The Isetta was created by Iso SpA which was located just outside of Milan, Italy. Iso got its start in 1939 making refrigerators. In the post-war years, company founder Renzo Rivolta (1908-1966) recognized there were many people who could not afford an automobile, so he developed a line of scooters, motorcycles and small three-wheeled trucks that were sold under the Iso name.
In 1952, Count Rivolta asked Ermenegildo Preti, an engineer in Iso Rivolta's technical department, to begin developing a new car. Working with Pierluigi Raggi, Preti developed a small car powered by a 236cc two-cylinder, two-stroke motorcycle engine. Actually "small" isn't the right word; "tiny" is closer to the truth. First displayed in 1953 at the Turin Motor Show, the egg-shaped Isetta (literally "little Iso") was just seven feet, six inches long, over eight inches shorter than a Smart City Coupe. The Isetta was also almost two inches narrower than the Smart.
The Isetta was too small for conventional doors, so it had a single door on the front and resembled a refrigerator on wheels. In case of a front-end collision, there was a fabric sunroof to allow the occupants to escape. The steering wheel tilted out when the door was opened for easy access to the single bench seat.
Tiny is also a good word for the Isetta's performance. The rear-mounted 12-horsepower engine needed thirty-six seconds to propel the car to thirty miles per hour. (I was tempted to say something about using an egg timer to clock the Isetta's acceleration, but didn't.) Top speed was only about forty-five. On the other hand, Isetta got better than fifty miles per gallon of gas.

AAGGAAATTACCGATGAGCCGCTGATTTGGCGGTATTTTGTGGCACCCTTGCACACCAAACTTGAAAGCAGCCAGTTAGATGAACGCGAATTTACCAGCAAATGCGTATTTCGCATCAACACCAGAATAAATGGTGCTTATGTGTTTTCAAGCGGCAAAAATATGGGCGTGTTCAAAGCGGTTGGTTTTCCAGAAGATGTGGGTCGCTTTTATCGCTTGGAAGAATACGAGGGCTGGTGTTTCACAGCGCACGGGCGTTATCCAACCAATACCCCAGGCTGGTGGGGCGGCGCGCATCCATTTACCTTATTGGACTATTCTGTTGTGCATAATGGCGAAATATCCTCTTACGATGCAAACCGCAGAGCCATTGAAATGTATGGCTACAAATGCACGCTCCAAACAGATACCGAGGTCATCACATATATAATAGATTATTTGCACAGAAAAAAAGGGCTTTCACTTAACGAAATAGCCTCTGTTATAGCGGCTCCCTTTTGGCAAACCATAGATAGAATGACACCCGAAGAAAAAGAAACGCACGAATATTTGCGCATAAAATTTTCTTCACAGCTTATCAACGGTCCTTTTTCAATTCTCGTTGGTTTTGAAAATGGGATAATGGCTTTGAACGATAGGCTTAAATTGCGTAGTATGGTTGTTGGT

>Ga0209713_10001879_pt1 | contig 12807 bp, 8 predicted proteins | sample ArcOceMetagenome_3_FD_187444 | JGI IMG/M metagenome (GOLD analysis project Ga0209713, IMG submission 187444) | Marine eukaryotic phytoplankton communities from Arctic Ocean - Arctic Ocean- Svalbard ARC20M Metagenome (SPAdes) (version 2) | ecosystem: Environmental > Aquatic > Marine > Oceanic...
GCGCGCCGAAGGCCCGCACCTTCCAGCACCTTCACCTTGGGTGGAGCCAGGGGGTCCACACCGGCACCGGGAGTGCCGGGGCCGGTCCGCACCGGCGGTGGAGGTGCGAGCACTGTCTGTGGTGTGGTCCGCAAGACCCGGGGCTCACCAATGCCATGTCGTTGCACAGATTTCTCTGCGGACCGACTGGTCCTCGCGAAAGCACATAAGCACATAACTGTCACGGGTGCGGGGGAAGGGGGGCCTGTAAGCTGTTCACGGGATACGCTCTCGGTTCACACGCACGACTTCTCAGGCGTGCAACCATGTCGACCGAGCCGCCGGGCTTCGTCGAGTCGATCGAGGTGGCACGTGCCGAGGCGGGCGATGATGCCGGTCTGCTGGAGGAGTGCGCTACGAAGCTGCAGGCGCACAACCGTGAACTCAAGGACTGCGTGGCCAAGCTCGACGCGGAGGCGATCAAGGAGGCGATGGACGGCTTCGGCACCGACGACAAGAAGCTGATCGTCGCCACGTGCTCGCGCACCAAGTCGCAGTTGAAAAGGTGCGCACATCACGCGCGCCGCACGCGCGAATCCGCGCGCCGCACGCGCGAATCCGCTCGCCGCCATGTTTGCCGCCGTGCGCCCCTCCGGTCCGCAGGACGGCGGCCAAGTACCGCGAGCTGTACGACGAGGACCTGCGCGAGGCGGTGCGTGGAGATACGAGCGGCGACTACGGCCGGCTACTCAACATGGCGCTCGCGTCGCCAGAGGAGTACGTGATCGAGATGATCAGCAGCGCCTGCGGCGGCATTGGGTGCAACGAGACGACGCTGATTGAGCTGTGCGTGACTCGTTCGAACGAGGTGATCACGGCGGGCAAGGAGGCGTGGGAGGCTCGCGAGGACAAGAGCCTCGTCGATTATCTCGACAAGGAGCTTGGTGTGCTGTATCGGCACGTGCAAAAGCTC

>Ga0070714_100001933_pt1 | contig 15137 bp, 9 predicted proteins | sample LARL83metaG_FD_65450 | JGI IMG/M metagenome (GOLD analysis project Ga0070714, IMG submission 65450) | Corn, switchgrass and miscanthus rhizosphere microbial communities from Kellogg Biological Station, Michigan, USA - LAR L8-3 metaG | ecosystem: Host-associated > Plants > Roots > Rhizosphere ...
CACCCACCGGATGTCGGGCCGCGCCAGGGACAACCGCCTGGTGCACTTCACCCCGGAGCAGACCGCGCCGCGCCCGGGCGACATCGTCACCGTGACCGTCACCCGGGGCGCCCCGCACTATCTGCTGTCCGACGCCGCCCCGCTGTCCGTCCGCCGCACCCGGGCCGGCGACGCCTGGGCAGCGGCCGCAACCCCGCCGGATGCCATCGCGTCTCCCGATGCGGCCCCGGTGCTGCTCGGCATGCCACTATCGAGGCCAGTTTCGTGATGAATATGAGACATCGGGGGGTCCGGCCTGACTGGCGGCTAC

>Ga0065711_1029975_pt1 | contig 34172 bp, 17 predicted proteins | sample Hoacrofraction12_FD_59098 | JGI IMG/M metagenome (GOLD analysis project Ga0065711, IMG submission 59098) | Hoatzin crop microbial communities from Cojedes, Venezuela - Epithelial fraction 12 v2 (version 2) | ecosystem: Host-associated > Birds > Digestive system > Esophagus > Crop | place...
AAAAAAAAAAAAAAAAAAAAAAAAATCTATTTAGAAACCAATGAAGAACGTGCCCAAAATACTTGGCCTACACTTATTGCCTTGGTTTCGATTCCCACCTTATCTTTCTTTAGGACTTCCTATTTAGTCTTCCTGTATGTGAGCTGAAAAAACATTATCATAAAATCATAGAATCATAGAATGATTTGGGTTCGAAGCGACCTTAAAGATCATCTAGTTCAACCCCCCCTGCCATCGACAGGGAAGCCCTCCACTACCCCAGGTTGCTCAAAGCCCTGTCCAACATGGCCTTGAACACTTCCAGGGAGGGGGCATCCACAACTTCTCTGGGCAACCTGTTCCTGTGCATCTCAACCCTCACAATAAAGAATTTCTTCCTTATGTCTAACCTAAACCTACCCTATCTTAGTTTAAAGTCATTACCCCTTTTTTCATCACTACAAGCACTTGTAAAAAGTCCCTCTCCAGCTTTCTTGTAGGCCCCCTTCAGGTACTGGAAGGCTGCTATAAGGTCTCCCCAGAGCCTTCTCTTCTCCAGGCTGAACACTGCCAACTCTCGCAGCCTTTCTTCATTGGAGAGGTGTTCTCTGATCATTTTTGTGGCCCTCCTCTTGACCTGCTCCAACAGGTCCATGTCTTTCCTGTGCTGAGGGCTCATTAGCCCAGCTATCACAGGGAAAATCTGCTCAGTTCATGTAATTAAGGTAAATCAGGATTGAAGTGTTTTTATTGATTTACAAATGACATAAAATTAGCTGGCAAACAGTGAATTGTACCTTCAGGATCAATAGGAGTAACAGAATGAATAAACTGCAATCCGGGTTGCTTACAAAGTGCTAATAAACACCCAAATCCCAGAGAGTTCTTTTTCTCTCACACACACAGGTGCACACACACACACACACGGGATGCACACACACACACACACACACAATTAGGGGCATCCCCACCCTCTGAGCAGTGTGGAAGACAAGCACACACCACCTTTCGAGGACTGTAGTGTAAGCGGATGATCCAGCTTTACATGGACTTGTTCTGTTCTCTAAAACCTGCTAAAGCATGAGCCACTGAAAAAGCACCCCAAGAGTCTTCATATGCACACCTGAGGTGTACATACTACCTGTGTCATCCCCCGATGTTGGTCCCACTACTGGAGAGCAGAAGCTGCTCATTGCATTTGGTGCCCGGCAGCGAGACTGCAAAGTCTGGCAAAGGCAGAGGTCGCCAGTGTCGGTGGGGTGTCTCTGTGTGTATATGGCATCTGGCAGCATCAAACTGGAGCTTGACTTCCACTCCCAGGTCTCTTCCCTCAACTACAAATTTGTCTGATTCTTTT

Iso began building the Isetta in Italy and Belgium, but despite its great mileage, sales were as slow as the car itself.
In 1954, Iso entered several Isettas in the legendary Mille Miglia. They took the top three spots in the economy classification and also captured the attention of BMW. A year later, Iso licensed the design and manufacturing rights to BMW and the real history of the Isetta began.
BMW quickly made a number of changes, including a new 247cc single-cylinder four-stroke engine, borrowed from the BMW R25 motorcycle, that made thirteen horsepower, boosted top speed to about fifty-five and didn't create the two-stroke's tell-tale cloud of blue smoke. BMW's overhaul of the Isetta was said to so thorough that none of the mechanical parts in the BMW car could be interchanged with the Iso version.